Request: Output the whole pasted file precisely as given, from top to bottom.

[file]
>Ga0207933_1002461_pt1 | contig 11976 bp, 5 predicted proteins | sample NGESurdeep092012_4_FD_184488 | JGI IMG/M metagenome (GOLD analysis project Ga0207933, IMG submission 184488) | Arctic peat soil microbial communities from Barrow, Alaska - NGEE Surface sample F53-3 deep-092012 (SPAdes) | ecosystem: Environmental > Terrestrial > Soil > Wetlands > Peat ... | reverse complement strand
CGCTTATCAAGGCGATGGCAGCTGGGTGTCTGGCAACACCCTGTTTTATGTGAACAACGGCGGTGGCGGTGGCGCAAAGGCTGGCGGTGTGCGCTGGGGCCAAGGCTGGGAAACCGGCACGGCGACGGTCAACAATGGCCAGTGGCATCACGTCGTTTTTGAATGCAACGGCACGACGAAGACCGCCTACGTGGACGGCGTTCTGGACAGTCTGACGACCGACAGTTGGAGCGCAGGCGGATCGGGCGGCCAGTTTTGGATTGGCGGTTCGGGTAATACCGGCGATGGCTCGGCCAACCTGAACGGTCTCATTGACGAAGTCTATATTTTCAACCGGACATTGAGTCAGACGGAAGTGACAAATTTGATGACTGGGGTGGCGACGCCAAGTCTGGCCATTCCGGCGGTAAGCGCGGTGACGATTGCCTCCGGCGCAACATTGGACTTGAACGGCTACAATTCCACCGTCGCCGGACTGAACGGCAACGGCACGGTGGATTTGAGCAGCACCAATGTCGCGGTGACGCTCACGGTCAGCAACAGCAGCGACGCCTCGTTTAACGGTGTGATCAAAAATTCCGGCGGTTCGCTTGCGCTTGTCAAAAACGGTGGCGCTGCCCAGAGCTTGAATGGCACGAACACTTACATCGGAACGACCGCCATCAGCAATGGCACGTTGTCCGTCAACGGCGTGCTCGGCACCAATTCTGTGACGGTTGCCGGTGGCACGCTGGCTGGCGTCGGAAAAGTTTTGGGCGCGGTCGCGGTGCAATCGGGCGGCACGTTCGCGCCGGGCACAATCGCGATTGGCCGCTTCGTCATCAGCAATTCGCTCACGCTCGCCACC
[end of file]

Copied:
>Ga0207933_1002461_pt1 | contig 11976 bp, 5 predicted proteins | sample NGESurdeep092012_4_FD_184488 | JGI IMG/M metagenome (GOLD analysis project Ga0207933, IMG submission 184488) | Arctic peat soil microbial communities from Barrow, Alaska - NGEE Surface sample F53-3 deep-092012 (SPAdes) | ecosystem: Environmental > Terrestrial > Soil > Wetlands > Peat ... | reverse complement strand
CGCTTATCAAGGCGATGGCAGCTGGGTGTCTGGCAACACCCTGTTTTATGTGAACAACGGCGGTGGCGGTGGCGCAAAGGCTGGCGGTGTGCGCTGGGGCCAAGGCTGGGAAACCGGCACGGCGACGGTCAACAATGGCCAGTGGCATCACGTCGTTTTTGAATGCAACGGCACGACGAAGACCGCCTACGTGGACGGCGTTCTGGACAGTCTGACGACCGACAGTTGGAGCGCAGGCGGATCGGGCGGCCAGTTTTGGATTGGCGGTTCGGGTAATACCGGCGATGGCTCGGCCAACCTGAACGGTCTCATTGACGAAGTCTATATTTTCAACCGGACATTGAGTCAGACGGAAGTGACAAATTTGATGACTGGGGTGGCGACGCCAAGTCTGGCCATTCCGGCGGTAAGCGCGGTGACGATTGCCTCCGGCGCAACATTGGACTTGAACGGCTACAATTCCACCGTCGCCGGACTGAACGGCAACGGCACGGTGGATTTGAGCAGCACCAATGTCGCGGTGACGCTCACGGTCAGCAACAGCAGCGACGCCTCGTTTAACGGTGTGATCAAAAATTCCGGCGGTTCGCTTGCGCTTGTCAAAAACGGTGGCGCTGCCCAGAGCTTGAATGGCACGAACACTTACATCGGAACGACCGCCATCAGCAATGGCACGTTGTCCGTCAACGGCGTGCTCGGCACCAATTCTGTGACGGTTGCCGGTGGCACGCTGGCTGGCGTCGGAAAAGTTTTGGGCGCGGTCGCGGTGCAATCGGGCGGCACGTTCGCGCCGGGCACAATCGCGATTGGCCGCTTCGTCATCAGCAATTCGCTCACGCTCGCCACC